© Reuters. FILE PHOTO: Coins and banknotes of Japanese yen are seen in this illustration picture taken June 16, 2022. REUTERS/Florence Lo/Illustration
By Leika Kihara and Tetsushi Kajimoto
TOKYO (Reuters) -The Federal Reserve’s Jackson Hole symposium this week looms as a key risk for Japanese authorities worried that new hawkish signals from U.S. central bankers could trigger another sharp yen selloff that would force Tokyo to prop up the currency.
The annual gathering of Fed officials and other global policymakers has historically been an opportunity for central bankers to regroup and flag their next big steps to markets.
Until recently, investors had expected Fed Chair Jerome Powell might be looking to end to interest rate hikes amid signs inflation was moderating.
The worry now for Japanese officials is that he signals the opposite as price pressures linger, which could trigger a repeat of last year’s yen selloff against the dollar, forcing authorities to intervene again.
While the yen’s fortunes are largely a product of dollar movements, the currency’s weakness has become politically problematic not only for Prime Minister Fumio Kishida but also the Bank of Japan, whose ultra-loose monetary settings have been blamed for inflating import costs.
“Authorities aren’t worried about the weak yen as much as they were around September and October last year,” said Masafumi Yamamoto, chief currency strategist at Mizuho Securities.
“But the chance of intervention will heighten if a worsening economy hurts the administration’s approval ratings.”
Money markets expect the Fed to maintain rates in the current 5.25%-5.5% range until the second quarter next year before starting to ease. But investors will be looking for clues about possible additional rate hikes from Powell’s speech on Friday.
BOJ Governor Kazuo Ueda is scheduled to attend the Jackson Hole meeting, which has thrown Japan curve balls in the past.
In 2010, former Fed Chair Ben Bernanke’s suggestion of deploying quantitative easing triggered a yen spike that forced then BOJ head Masaaki Shirakawa to cut short his stay at the retreat, and call an emergency meeting in Tokyo to ease monetary policy.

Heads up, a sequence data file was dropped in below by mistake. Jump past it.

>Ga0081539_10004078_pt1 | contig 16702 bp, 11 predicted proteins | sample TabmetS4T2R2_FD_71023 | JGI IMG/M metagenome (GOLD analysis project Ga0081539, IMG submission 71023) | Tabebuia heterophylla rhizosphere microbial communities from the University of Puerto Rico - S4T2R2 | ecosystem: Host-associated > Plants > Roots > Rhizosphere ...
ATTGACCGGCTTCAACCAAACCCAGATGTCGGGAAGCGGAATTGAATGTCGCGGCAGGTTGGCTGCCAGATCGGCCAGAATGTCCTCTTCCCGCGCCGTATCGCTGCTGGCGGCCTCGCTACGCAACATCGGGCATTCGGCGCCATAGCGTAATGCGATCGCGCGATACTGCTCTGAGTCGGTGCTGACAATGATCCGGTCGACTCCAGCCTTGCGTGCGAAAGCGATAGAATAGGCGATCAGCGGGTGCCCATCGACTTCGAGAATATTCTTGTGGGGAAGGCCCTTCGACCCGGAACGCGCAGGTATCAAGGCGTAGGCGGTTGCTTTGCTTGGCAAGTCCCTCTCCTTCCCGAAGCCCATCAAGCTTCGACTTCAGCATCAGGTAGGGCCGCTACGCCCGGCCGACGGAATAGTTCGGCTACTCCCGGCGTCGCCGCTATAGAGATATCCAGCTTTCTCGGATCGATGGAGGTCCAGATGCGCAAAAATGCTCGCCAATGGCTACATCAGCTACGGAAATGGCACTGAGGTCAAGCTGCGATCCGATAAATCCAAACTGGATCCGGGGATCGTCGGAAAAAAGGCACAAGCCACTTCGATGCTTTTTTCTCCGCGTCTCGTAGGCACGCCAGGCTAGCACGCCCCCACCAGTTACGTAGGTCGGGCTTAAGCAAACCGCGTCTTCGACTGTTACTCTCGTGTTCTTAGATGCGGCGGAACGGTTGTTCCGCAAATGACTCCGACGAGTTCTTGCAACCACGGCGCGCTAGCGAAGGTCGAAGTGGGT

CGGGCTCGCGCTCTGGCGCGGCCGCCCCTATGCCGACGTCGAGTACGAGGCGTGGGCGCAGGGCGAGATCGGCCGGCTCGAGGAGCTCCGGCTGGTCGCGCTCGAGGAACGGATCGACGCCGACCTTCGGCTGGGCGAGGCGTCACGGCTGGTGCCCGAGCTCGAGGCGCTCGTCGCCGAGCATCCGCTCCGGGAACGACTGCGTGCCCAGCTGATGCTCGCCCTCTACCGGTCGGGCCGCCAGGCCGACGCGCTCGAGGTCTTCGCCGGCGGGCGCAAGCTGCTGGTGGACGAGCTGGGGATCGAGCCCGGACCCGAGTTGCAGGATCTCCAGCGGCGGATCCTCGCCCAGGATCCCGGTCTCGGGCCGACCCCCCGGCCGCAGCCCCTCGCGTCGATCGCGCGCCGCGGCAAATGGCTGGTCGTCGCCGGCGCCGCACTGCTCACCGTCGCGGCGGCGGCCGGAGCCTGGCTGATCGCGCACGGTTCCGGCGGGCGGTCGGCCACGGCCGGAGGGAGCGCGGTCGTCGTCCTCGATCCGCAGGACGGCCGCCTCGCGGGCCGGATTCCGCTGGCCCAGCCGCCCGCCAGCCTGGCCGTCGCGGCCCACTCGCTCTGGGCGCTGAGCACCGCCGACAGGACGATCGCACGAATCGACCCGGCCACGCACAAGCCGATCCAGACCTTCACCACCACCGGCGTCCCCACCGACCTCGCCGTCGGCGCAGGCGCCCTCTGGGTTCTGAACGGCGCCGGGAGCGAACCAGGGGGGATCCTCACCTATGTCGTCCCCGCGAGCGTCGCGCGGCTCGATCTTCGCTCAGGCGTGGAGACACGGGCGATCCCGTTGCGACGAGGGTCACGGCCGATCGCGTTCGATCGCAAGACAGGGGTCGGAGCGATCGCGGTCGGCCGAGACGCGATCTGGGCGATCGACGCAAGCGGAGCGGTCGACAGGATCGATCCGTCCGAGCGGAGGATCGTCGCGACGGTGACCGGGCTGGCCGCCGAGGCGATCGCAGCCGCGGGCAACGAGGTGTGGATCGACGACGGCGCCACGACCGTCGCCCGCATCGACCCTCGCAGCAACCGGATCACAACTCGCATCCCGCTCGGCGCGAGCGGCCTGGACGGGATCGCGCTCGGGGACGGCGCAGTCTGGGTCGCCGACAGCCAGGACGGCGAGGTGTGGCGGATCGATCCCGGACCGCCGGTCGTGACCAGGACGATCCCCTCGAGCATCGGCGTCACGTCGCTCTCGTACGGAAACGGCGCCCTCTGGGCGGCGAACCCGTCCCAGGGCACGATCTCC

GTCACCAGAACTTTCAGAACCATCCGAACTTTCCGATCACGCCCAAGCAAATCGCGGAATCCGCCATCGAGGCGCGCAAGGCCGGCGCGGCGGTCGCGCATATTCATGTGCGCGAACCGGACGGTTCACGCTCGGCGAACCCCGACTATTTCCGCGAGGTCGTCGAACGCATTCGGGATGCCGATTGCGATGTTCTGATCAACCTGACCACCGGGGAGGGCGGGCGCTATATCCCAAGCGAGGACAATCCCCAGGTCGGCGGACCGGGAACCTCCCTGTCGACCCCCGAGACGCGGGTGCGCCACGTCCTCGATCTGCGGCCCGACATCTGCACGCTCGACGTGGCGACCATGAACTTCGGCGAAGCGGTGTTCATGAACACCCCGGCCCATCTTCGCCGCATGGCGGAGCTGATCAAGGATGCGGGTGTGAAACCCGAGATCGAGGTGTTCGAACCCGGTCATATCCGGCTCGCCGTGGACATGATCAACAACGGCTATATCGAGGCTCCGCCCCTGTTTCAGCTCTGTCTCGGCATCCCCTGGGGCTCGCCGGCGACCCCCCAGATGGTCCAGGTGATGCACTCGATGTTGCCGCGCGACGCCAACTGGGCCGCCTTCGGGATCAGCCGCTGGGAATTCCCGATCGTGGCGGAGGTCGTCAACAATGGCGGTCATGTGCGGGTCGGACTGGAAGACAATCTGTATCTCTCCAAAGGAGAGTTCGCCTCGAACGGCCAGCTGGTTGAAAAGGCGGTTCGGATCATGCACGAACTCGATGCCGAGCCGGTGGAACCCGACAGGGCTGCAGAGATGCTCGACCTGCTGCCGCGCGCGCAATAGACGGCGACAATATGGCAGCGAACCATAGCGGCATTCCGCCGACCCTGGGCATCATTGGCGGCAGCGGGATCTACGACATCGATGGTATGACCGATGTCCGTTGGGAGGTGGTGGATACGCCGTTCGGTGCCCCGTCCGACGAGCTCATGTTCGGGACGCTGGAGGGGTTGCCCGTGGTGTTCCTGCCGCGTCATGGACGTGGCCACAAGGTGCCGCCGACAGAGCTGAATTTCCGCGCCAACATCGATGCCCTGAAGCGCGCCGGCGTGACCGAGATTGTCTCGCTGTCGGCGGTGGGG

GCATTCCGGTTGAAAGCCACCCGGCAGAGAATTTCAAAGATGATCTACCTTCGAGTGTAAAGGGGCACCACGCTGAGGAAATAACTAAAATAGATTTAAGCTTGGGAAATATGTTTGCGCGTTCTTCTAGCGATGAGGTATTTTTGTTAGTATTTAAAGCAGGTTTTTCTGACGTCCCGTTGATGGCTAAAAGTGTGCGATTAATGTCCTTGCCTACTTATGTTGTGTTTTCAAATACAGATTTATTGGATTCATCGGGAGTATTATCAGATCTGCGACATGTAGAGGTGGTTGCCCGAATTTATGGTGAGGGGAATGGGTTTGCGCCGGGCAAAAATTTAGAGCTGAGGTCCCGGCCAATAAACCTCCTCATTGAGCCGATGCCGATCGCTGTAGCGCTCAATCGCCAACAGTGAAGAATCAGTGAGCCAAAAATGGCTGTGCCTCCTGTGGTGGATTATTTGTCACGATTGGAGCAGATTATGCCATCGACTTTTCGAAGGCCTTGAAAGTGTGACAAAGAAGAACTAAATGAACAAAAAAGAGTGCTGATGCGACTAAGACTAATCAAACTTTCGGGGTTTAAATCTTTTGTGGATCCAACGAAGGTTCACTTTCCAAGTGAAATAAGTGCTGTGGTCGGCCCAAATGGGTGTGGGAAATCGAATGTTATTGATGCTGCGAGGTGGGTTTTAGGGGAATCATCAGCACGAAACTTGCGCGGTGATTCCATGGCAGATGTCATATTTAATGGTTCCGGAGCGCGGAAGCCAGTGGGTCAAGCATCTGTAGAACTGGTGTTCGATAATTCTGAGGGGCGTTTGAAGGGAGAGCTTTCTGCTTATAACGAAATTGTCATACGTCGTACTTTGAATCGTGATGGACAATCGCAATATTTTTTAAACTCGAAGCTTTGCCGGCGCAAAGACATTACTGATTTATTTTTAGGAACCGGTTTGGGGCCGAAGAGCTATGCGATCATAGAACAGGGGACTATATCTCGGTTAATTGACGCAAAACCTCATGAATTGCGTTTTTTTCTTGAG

This time around, concerns centre on yen weakness.
To be sure, Japan has not been as worried by recent bouts of yen selling, issuing fewer verbal warnings even as the dollar breached the 145 mark that triggered intervention last year.
With the pace of yen declines moderate and a revival of inbound tourism turning the public’s attention to the benefits of a weak currency, authorities see the threshold for yen-buying currency intervention fairly high compared with last year.
But the more passive approach could change if hawkish comments by Powell drive up the dollar/yen at a faster speed, say three government officials with direct knowledge on Japan’s currency policy.
“Japan likely won’t intervene as long as the moves are gradual,” one of the officials said. “It’s really about cracking down on speed limit violations.”
The yen lost about 1.5% against the dollar this month, much slower than a 4.8% dive seen in the three weeks to Oct. 21 last year when the dollar hit a 32-year high above 150 yen.
POLITICS OF 150
While authorities say that speed – rather than levels – is key in deciding when to step in, a breach of the 150 yen threshold could heighten political pressure on Prime Minister Kishida to act, the officials say.
With his approval ratings sliding, Kishida on Tuesday unveiled a plan to cushion the blow from rising fuel costs driven in part by the weak yen.
“When to intervene has always been an extremely political decision in Japan. Nowadays, it’s the prime minister that ultimately makes the call,” said Atsushi Takeuchi, a former BOJ official who was involved in Tokyo’s market foray a decade ago.
“Authorities usually don’t have a specific line-in-the-sand in mind. But key thresholds like 150 are important for political reasons, as they are easy to understand.”
Japan’s dilemma runs deep. Core inflation exceeded the central bank’s 2% target for 16 straight months in July as firms continue to pass on higher import costs driven in part by the weak yen.
Worried about hurting a fragile economy, the BOJ has stressed its resolve to keep interest rates ultra-low even as it decided last month to raise a cap on long-term bond yields.
The BOJ’s dovish tone, coupled with prospects that U.S. interest rates could stay higher for longer, has kept the dollar hovering around a nine-month high of 146.565 yen hit last week.
But while the Fed and worries about China’s economic woes could bring yen moves back into focus, there are doubts intervention would actually achieve much.
“Authorities could smooth the pace of currency moves,” said Daisaku Ueno, chief currency strategist at Mitsubishi UFJ (NYSE:) Morgan Stanley Securities. “But they can’t affect levels or trend, which depends largely on U.S. monetary policy.”